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Working With Kids Is a No-Brainer

Not enough people realize that three quarters of all psychiatric illness has its onset before the age of 24, and half before 14. And because kids are still developing, the earlier treatment is started, the better the prognosis.
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I decided to sit down with my friend Dr. Harold Koplewicz, President of the Child Mind Institute and a child and adolescent psychiatrist.

What follows is an excerpt from our discussion. You can read the full interview here at

BM: Obviously mental health is inextricably linked to both your life's work and mine. I've had my own battles and as you know, it took a lot of trial and error to get the right diagnosis and treatment. Why is it particularly important to get help to kids with mental health disorders as early as possible?

HK: You know, Brandon, you are one of my heroes. You've accomplished so much despite all the barriers in your way -- but it didn't have to be so hard. Your life could have been significantly easier if some of the behavioral symptoms you struggled with had been addressed earlier, and before your life was in crisis. And there are many kids who get stuck behind those barriers of mental health and learning disorders and don't reach their potential.

Not enough people realize that three quarters of all psychiatric illness has its onset before the age of 24, and half before 14. And because kids are still developing, the earlier treatment is started, the better the prognosis. Working with children is a no-brainer.

BM: How do mental health challenges affect children in school, and affect our teachers' ability to teach?

HK: If you can't sit still and you can't focus, if you're too anxious and worried to pay attention, if you're too sad to have enough energy, it's going to interfere with your success in school. And if you go to school and experience failure on a regular basis, after a while you're going to want to tune out or escape. That's one of the reasons kids with mental health disorders drop out of high school more often than other kids. And one child who can't function well, who's not following the teacher's lead, can distract and disrupt a whole class.

BM: One of the most troubling things about kids with mental health issues is how many of them end up in jail. Why is that, and what can we do about it?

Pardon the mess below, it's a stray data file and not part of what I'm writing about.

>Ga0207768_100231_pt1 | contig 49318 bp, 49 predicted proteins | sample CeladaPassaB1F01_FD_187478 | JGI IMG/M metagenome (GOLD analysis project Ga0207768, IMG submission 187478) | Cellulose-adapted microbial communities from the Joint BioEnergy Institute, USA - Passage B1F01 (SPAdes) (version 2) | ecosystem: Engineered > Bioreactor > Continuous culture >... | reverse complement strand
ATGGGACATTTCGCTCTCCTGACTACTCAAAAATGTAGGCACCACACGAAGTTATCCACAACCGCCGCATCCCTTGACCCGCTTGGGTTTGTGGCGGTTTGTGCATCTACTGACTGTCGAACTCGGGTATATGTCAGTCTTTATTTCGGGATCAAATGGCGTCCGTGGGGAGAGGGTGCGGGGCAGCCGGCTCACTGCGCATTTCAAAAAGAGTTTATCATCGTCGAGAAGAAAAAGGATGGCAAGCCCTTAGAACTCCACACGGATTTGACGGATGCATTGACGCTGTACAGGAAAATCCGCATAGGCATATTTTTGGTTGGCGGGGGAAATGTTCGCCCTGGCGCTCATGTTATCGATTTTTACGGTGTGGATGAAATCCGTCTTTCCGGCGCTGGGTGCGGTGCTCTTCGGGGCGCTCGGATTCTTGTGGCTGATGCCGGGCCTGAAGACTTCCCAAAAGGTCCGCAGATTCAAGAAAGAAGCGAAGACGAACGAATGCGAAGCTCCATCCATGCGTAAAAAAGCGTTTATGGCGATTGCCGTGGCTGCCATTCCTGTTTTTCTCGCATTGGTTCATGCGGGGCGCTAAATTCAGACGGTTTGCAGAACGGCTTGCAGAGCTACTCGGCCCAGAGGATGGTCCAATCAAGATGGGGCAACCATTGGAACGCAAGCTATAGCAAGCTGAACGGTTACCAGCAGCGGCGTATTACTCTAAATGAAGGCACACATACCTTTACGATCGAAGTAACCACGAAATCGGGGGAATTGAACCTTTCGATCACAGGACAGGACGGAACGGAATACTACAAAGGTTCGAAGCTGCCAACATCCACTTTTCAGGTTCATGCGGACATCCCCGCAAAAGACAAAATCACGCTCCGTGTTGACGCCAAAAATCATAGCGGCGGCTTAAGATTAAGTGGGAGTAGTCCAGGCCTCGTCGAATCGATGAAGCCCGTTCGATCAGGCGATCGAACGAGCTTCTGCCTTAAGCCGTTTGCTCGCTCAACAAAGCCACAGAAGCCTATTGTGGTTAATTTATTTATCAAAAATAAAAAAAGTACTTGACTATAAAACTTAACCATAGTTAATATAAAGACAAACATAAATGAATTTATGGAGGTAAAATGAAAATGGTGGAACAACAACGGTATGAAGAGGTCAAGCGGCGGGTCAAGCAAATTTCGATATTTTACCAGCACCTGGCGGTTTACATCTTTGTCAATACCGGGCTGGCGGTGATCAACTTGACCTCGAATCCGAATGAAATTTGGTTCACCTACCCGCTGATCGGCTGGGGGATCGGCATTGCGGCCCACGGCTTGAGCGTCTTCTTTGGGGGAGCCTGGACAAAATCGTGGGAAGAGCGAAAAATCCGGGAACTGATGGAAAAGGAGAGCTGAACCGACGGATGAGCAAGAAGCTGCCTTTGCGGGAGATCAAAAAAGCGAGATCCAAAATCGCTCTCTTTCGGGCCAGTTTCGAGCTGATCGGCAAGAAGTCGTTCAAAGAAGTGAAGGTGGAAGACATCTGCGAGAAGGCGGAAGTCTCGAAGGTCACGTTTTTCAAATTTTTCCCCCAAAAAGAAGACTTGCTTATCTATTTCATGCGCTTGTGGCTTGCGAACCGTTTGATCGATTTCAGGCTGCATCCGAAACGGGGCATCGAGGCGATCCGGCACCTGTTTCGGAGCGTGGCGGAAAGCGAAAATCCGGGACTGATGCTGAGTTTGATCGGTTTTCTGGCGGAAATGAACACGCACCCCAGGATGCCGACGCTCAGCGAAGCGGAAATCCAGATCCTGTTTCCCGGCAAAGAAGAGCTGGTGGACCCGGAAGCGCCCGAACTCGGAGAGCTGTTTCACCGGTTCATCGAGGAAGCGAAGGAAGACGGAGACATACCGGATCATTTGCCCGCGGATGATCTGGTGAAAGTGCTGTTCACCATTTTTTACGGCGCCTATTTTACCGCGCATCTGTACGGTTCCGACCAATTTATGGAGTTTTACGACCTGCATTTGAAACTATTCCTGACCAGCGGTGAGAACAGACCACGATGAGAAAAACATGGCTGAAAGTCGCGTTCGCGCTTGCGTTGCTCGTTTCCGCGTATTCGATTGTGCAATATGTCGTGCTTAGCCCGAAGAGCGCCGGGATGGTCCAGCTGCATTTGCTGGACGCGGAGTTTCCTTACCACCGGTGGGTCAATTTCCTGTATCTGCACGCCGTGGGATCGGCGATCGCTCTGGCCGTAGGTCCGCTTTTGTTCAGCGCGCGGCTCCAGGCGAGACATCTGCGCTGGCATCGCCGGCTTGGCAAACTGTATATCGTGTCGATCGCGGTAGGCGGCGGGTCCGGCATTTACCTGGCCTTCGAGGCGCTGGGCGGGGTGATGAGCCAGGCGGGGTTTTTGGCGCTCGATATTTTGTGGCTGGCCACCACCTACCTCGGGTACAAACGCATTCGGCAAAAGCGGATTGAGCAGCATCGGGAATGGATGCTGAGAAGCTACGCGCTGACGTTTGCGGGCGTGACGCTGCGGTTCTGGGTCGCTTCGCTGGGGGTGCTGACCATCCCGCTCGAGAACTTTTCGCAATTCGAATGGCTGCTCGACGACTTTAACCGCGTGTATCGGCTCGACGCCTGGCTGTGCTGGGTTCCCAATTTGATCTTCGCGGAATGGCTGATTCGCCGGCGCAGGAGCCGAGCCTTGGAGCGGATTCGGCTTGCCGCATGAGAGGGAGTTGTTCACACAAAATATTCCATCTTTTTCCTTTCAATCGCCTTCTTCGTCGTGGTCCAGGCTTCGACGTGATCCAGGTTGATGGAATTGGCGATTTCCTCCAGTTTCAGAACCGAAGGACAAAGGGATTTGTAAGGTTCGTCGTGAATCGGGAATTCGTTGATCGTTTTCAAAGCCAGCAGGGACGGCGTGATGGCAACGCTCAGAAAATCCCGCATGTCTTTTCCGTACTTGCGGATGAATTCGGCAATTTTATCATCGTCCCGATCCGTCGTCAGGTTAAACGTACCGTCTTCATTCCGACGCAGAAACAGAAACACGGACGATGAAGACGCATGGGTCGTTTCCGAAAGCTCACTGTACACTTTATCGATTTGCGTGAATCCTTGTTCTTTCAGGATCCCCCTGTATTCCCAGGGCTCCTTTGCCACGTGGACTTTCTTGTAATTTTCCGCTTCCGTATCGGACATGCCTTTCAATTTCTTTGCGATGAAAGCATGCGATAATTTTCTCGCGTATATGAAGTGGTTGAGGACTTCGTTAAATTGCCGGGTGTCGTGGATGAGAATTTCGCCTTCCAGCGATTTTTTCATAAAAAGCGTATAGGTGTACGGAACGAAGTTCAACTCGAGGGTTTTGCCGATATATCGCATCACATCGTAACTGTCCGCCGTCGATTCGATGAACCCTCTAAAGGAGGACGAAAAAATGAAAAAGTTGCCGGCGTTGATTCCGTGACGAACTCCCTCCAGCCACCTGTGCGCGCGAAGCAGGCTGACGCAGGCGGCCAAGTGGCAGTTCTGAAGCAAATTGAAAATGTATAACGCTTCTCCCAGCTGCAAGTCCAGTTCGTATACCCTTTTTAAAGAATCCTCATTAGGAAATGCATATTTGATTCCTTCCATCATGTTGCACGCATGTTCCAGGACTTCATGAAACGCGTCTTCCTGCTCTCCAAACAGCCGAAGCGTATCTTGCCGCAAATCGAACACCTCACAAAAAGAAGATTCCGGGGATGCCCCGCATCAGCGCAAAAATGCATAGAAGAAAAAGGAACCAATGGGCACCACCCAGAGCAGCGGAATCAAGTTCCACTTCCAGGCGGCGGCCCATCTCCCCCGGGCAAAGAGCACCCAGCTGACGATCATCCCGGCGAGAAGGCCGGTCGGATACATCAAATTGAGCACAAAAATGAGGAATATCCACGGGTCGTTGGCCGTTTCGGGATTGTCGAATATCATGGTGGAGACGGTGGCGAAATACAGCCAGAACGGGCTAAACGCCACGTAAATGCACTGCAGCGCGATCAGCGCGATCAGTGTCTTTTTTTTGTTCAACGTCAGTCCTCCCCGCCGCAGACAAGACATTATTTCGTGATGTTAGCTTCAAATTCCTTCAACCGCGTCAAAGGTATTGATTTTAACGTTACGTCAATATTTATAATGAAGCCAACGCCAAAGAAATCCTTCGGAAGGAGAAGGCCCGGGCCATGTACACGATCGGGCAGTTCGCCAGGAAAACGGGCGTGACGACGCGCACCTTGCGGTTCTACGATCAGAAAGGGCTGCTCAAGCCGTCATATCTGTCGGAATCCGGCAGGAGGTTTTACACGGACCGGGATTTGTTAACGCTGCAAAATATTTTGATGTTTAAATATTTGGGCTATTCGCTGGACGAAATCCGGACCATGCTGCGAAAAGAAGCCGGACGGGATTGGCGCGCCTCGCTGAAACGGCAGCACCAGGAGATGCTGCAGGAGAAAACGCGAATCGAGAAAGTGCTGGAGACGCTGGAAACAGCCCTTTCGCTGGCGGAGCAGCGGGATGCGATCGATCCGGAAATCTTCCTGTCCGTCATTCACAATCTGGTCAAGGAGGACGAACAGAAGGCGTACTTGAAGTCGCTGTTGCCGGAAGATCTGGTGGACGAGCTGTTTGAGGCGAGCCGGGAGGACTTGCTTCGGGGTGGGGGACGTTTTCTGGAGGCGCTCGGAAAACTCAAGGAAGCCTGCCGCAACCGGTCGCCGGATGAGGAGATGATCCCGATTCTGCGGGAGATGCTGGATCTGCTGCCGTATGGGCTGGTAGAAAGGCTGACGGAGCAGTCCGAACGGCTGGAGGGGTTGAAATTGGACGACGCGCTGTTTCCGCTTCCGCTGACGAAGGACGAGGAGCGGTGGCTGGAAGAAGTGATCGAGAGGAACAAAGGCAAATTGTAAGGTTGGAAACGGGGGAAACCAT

HK: For young people who have untreated psychiatric illness, there's almost a pipeline to prison. Let's say they drop out of high school and they're out on the street, which is all too common. They're more likely to get into trouble because they are more impulsive and less able to create the structure they need for themselves. They're thrown into chaos, and often into jail.

The upshot is that more than 70 percent of the inmates in the juvenile justice system meet criteria for a psychiatric disorder. And believe me, the treatment they get behind bars is not a recipe for success.

BM: A string of mass public shootings is fueling a negative conversation about mental health in the media. It really frustrates me that the only time the media seems to talk about mental illness is when they're describing a shooter -- it's just not a fair portrayal of those of us who have mental health issues. It's shameful that we only talk about mental illness in the context of a tragic event. I want to change that -- the question is how?

HK: That's the million-dollar question. Basically, Americans still have trouble recognizing how real and common mental health disorders are -- in everyone, but particularly in children and adolescents. We have 17 million young people who have had a psychiatric disorder -- far more than those affected by cancer, AIDS, diabetes, and food allergies combined -- and yet they're in the shadows, unacknowledged.

It's troubling when you look back and see how isolated some of these shooters were, and how for many reasons they failed to get the help they needed. However, having a psychiatric illness does not put you at a higher risk for hurting others -- if anything, it puts you at a significantly higher risk for hurting yourself. It's unfair to stigmatize these people more by tagging them as killers.

How do we change this? Having heroes like you, Brandon, talk about their struggles and their success is very important. These courageous acts of storytelling really help the 17 million kids out there and, I think, the entire population recognize how real, common, and most importantly treatable these disorders are. And when people speak up the way you are, they take that scary power of stigma away. They make it possible to think, "If Brandon can deal with this, I can, too."

BM: I am also troubled by some of the discourse I hear out on the presidential campaign trail and elsewhere in politics -- about how "sickos" are to blame for all of these bad things. It's demoralizing. I contrast that with the efforts of politicians like Rep. Tim Murphy, who is sponsoring some well-reasoned legislation to improve mental health care in America. Why is mental health such a confusing political issue?

HK: As you and I both know, mental illness, access to care, proper diagnosis, the stigma and shame that can surround families struggling with these challenges--this isn't simple stuff. And I hate to say it, but the early stages of the party primaries in this country are not where we find the most nuanced thinking about complicated issues.

I wish that the level of discourse and the subject matter on the campaign trail were respectful, constructive, and goal-oriented. It isn't yet. READ MORE...

Learn more about the Child Mind Insitute at Follow Brandon Marshall @bmarshall. Follow PROJECT 375 @project375.